The Palio at Buti
On crisp clear Sunday morning I headed south-east out of Lucca with friends Carol and David in the direction of Colle di Compito on our way to the quaint little town of Buti that lies around 22km from Lucca. After about twenty minutes we turned right and started to climb up the road towards Buti, part of a well-known and challenging cycle route from Lucca known as the Monte Serra. No sooner as we approached Buti the way was closed by what appeared to be roadworks. After parking-up, we walked on to discover the lorries and diggers were in fact just finishing laying sandy soil that marked the start of the ‘racecourse’. Buti’s high street was site of the Palio!
Together with railings, a small grandstand, cameras, large video screens and the colourful flags of the seven different contrade or districts of the town, we mingled with various local supporters proudly wearing their scarfs and hats displaying allegiance to their own contrada.
After a brief wander around the town square, where the high street is flanked by a charming stream that runs around a medieval fortress, there appeared plenty of choice for places to eat. After a couple of glasses of local red wine, it was time for spot of lunch in a nearby trattoria. Lunch consisted of a ‘Palio fixed menu’ of cold cuts of salami and crostini followed by Penne all’Arrabiata and Risotto ai funghi porcini which was then followed by Trippa alla romana, roast pork and potatoes. Tasting the tripe was not unpleasant as it was heavily disguised in a classic style sauce of onion, celery, carrot, white wine and of course tomato in the form of passata di pomodoro.
At around 2.30 the racing was due to begin after a morning of medieval pageantry; the crowd were becoming lively giving vocal support to their own horses and jockeys. Each race consisted of three runners and riders that assembled in a small paddock made from bales of straw who then, under the direction but not at all under the control of the starter, entered the course. There appeared to be few rules as to how the race was meant to start, only in the fact that all three horses had to attempt to face in the same direction at the same time. Even this simple rule appeared to be disregarded as the riders literally ‘jockeyed’ for position behind a makeshift starting tape stretched across the course. After several attempts the first race began and the initial leading horse and jockey in red and white began to dominate the race as the horses ran uphill all the way to the undefined finishing line.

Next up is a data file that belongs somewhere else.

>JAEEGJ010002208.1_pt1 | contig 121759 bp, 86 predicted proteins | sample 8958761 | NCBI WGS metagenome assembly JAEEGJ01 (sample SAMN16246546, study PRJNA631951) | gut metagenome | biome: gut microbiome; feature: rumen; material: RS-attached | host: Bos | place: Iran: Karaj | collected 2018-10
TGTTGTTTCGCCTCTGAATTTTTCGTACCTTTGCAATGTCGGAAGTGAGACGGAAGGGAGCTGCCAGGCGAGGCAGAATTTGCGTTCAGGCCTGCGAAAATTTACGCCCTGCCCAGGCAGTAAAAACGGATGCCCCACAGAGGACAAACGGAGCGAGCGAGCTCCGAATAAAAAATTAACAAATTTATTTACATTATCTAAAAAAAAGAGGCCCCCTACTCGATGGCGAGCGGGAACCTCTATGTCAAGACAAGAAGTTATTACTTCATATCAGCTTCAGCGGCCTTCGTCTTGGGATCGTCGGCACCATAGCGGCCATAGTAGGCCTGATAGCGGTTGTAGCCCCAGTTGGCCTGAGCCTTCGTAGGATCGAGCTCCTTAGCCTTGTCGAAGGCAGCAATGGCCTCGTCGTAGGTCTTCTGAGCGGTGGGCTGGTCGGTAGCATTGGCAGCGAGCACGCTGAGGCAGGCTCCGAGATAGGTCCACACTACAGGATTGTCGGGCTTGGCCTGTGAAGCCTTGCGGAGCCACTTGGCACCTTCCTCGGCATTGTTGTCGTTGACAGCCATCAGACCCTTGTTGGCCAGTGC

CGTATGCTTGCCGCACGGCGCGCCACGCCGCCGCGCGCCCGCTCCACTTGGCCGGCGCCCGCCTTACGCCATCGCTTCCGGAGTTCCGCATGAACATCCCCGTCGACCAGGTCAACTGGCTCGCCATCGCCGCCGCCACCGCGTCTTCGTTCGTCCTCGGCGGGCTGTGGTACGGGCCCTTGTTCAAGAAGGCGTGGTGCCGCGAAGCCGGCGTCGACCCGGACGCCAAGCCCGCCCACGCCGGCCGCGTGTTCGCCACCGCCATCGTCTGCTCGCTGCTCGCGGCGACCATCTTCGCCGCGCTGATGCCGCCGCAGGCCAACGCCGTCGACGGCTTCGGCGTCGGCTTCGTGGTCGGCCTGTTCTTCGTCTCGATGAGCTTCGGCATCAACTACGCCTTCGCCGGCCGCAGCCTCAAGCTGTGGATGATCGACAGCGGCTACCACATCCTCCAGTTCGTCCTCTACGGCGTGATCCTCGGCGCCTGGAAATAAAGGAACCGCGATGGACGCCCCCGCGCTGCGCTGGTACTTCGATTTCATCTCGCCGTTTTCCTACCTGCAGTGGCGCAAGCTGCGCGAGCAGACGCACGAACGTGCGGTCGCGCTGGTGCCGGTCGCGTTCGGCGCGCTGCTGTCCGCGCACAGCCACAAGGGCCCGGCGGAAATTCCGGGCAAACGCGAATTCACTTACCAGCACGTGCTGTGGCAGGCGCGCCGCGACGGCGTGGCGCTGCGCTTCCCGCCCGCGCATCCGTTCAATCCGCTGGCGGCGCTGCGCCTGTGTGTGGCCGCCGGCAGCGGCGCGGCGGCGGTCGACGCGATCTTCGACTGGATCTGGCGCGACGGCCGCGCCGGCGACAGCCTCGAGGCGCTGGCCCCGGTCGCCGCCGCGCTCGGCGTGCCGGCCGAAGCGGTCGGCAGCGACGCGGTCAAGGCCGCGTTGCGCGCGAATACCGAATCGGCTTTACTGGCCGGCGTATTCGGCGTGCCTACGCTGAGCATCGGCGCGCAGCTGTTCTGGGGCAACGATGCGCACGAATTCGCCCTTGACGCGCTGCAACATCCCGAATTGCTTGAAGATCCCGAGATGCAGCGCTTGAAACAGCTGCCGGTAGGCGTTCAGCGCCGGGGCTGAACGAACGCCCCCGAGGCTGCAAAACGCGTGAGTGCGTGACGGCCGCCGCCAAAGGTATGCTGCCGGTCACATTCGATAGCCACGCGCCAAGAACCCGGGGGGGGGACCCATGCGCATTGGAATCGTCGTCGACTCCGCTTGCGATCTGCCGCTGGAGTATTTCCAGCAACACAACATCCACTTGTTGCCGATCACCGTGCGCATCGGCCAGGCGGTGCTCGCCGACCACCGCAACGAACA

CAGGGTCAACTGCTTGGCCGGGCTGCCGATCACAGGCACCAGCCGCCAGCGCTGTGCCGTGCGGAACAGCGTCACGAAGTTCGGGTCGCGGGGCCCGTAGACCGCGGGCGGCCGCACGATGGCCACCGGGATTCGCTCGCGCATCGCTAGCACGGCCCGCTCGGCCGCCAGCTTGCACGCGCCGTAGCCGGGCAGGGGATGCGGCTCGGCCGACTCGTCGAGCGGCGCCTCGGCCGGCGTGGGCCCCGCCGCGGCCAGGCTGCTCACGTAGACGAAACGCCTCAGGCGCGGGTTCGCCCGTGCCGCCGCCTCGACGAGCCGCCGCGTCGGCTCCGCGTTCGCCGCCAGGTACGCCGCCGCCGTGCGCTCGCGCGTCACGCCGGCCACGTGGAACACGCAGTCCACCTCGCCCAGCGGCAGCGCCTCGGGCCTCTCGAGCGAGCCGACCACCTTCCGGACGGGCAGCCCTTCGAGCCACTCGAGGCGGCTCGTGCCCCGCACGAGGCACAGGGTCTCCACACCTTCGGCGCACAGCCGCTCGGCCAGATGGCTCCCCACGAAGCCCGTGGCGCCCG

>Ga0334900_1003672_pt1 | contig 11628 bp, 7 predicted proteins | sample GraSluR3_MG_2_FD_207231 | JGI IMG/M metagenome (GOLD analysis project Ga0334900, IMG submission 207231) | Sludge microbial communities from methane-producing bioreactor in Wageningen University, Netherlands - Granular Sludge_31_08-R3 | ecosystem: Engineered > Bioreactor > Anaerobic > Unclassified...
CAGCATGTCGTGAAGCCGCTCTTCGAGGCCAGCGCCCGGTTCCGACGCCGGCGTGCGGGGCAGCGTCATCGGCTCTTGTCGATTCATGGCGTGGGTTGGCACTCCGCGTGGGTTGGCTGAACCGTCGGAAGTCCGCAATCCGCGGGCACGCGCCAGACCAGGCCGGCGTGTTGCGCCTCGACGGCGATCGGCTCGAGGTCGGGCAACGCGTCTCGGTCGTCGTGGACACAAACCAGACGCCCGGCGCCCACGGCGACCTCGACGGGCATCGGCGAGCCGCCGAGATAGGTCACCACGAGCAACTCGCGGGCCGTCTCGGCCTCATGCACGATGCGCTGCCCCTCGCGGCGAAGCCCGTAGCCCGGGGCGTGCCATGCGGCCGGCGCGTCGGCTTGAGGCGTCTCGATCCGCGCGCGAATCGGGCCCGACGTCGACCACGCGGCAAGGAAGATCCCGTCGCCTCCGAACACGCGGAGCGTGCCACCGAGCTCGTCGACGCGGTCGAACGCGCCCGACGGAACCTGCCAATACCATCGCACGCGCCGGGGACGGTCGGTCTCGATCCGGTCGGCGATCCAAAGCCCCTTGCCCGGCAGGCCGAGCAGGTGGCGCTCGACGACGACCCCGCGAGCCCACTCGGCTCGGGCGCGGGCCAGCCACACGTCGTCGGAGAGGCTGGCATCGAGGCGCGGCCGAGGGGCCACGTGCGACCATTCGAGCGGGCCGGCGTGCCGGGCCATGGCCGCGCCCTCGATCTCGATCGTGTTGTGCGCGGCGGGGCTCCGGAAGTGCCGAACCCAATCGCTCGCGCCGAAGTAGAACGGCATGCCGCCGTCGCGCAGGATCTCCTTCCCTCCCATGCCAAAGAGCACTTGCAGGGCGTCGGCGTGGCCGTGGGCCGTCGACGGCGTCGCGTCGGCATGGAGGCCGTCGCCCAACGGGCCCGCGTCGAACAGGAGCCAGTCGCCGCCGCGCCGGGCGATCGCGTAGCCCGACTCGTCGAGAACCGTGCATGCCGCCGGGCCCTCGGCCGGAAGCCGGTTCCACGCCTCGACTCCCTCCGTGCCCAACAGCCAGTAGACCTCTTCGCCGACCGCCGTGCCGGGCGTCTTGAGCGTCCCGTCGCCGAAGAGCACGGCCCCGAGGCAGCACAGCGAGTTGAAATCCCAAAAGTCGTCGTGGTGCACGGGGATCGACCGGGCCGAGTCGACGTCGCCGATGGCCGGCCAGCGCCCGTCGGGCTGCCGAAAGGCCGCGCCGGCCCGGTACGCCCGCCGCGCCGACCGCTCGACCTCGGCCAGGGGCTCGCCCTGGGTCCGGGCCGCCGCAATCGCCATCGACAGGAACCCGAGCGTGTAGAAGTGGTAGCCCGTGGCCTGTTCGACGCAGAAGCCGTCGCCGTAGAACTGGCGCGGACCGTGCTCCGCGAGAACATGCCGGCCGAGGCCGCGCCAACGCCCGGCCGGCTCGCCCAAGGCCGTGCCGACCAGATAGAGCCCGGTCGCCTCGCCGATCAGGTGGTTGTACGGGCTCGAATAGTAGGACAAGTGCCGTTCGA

Everybody seemed to have an opinion on who won the race and the horse ‘first past the post’ was not always declared the official winner. In the second race three more horses were entered and after at least six or seven false starts, which just seemed to amuse the crowd, only two horses finished the course as the third horse was left behind at the start. This caused a brief amount of controversy from the jockey and some supporters that soon faded however as the third race got underway. This was the most exciting as all three horses were in contention until the finish and there didn’t appear to be a clear winner.
As novice spectators to the Palio we assumed that after a half-hour interval, when more food, wine, beer or fresh coffee could be consumed trackside, semi-finals and a final would take place. Organisation did not seem a strong imperative to the whole event and this proved to be part of its charm and the ‘Italian way’. Carol informed me that the previous year the judges abandoned the final as the light faded before the race could be run, much to the annoyance of the crowd.
The novelty and excitement of this annual local event in Buti, where you can get ‘up-close’ to the horses and fully appreciate their speed and power together with the skill and bravery of the jockeys, we thought was a good fun day out as we returned to Lucca slightly bemused by the whole experience. Of course, the most famous Palio in Tuscany is held in the centre of Siena on two separate days in July and August where historical records of horse racing date back to the 6th century but for a small town Buti managed to put on a good show even in January.